In Kubernetes, bpfman could be deployed as a privileged service, responsible for loading and managing eBPF programs across different nodes in the cluster. It can handle the intricacies of eBPF lifecycle management, such as loading, unloading, updating eBPF programs, and managing their state. This centralized approach simplifies the deployment and management of eBPF programs in a Kubernetes cluster, while adhering to security best practices.

Use Detach to Replace by Any Program with eBPF After it Exits

In libbpf, the bpf_object__pin_maps function can be used to pin the maps in the BPF object, the programs and links has similar API.

Here we use similar programs as textreplace in the previous section to demonstrate the detach method, the pin eBPF code is like:

int pin_program(struct bpf_program *prog, const char* path)
    int err;
    err = bpf_program__pin(prog, path);
        if (err) {
            fprintf(stdout, "could not pin prog %s: %d\n", path, err);
            return err;
    return err;

int pin_map(struct bpf_map *map, const char* path)
    int err;
    err = bpf_map__pin(map, path);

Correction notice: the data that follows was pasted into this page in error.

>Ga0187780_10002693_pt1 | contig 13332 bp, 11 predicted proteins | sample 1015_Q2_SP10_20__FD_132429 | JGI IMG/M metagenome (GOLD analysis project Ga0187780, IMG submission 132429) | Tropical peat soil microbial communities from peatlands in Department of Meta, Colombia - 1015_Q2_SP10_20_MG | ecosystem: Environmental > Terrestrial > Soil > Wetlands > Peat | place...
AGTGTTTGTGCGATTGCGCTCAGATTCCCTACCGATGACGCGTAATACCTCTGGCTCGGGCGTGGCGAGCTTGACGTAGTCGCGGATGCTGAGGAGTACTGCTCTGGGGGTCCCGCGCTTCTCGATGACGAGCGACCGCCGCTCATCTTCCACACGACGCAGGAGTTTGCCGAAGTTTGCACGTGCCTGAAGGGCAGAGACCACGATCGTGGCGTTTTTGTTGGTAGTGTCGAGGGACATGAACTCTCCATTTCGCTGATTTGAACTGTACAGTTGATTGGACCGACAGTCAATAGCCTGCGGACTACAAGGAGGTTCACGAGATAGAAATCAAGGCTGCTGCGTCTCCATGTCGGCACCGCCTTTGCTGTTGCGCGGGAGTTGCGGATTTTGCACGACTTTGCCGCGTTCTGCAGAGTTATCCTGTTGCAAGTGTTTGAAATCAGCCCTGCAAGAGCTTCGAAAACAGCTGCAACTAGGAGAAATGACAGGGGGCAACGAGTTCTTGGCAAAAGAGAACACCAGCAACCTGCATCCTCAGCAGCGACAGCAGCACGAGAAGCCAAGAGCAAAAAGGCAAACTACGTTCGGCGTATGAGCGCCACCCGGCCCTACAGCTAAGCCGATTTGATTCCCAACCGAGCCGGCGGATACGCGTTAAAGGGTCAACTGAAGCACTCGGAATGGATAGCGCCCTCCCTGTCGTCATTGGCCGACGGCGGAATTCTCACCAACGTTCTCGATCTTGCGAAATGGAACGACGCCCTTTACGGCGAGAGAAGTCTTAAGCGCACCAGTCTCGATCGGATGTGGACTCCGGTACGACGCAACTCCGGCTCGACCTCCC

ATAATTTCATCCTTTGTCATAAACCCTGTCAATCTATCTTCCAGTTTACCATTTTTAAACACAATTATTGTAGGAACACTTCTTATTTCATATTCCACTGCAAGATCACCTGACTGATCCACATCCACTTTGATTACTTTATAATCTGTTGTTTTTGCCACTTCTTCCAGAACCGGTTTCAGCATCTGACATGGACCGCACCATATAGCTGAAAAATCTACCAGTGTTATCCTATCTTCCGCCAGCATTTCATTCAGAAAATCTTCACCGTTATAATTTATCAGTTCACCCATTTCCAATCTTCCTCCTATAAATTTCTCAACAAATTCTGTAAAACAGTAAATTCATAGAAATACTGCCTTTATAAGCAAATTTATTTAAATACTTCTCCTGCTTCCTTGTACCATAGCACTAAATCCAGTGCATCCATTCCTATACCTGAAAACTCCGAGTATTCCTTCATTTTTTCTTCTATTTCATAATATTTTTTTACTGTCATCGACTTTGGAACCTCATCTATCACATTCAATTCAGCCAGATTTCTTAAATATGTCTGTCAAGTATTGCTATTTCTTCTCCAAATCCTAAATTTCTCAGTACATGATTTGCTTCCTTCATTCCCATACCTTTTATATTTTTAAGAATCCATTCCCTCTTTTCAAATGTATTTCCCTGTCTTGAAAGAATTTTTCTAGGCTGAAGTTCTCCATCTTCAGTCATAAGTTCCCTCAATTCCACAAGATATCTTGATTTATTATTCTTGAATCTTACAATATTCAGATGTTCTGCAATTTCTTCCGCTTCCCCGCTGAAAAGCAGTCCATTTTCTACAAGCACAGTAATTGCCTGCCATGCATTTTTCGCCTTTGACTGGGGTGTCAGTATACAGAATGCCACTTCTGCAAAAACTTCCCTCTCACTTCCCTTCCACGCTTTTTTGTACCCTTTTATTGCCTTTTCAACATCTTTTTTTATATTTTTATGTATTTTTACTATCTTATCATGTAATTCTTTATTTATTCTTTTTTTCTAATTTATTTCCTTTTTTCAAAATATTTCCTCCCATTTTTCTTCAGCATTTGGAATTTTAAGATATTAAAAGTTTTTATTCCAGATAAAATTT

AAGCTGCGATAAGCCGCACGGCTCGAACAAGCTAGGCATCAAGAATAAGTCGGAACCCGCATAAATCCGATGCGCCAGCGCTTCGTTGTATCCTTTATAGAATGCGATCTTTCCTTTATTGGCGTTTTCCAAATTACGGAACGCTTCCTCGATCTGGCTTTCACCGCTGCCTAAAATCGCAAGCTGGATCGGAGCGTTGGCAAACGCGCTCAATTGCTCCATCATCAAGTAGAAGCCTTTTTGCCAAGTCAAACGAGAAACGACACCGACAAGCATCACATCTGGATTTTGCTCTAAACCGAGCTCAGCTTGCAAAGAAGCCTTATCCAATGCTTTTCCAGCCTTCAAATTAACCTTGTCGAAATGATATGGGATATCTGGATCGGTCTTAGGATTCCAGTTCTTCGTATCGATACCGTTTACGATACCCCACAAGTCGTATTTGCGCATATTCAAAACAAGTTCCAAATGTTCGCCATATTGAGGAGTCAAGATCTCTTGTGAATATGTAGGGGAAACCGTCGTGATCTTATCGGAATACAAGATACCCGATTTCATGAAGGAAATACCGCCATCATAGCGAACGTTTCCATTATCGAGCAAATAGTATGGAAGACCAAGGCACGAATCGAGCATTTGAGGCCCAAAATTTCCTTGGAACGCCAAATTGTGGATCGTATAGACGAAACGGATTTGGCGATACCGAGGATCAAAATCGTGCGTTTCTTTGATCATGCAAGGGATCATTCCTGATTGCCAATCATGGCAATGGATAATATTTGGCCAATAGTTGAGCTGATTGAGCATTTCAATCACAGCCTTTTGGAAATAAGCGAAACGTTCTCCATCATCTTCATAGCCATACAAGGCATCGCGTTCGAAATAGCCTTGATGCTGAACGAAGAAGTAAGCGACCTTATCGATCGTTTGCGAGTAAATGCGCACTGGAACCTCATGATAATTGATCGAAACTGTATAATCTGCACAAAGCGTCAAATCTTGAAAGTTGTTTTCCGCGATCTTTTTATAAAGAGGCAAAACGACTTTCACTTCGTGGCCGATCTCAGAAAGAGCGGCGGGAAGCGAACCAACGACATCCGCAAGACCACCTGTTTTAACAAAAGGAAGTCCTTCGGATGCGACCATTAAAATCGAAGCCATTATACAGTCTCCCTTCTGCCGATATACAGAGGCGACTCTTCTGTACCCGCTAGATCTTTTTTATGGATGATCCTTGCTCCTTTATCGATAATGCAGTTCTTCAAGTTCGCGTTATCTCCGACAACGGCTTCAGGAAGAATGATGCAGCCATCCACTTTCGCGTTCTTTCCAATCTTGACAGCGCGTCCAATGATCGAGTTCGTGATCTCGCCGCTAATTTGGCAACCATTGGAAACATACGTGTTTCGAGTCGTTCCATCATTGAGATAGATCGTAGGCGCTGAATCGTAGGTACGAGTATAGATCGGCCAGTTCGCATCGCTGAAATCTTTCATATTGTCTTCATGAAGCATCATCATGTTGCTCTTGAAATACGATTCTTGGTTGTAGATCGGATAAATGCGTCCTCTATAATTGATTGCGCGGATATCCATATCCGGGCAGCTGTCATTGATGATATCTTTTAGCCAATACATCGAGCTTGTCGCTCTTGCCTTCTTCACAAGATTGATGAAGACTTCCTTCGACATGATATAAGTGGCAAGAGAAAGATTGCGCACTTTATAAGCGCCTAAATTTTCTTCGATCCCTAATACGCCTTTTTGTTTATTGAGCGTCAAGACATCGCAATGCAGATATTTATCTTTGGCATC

if (err) {
            fprintf(stdout, "could not pin map %s: %d\n", path, err);
            return err;
    return err;

int pin_link(struct bpf_link *link, const char* path)
    int err;
    err = bpf_link__pin(link, path);
        if (err) {
            fprintf(stdout, "could not pin link %s: %d\n", path, err);
            return err;
    return err;


Here, we still use the example of string replacement used in the previous application to demonstrate potential security risks. By using --detach to run the program, the user space loader can exit without stopping the eBPF program.

The code of This example can be found in



Before running, please make sure that the BPF file system has been mounted:

sudo mount bpffs -t bpf /sys/fs/bpf
mkdir /sys/fs/bpf/textreplace

Then, you can run text-replace2 with detach:

./textreplace2 -f /proc/modules -i 'joydev' -r 'cryptd' -d

This will create some eBPF link files under /sys/fs/bpf/textreplace. Once the loader is successfully running, you can check the log by running the following command:

sudo cat /sys/kernel/debug/tracing/trace_pipe
# Confirm that the link files exist
sudo ls -l /sys/fs/bpf/textreplace

Finally, to stop, simply delete the link files:

sudo rm -r /sys/fs/bpf/textreplace


You can visit our tutorial code repository at or our website at for more examples and a complete tutorial.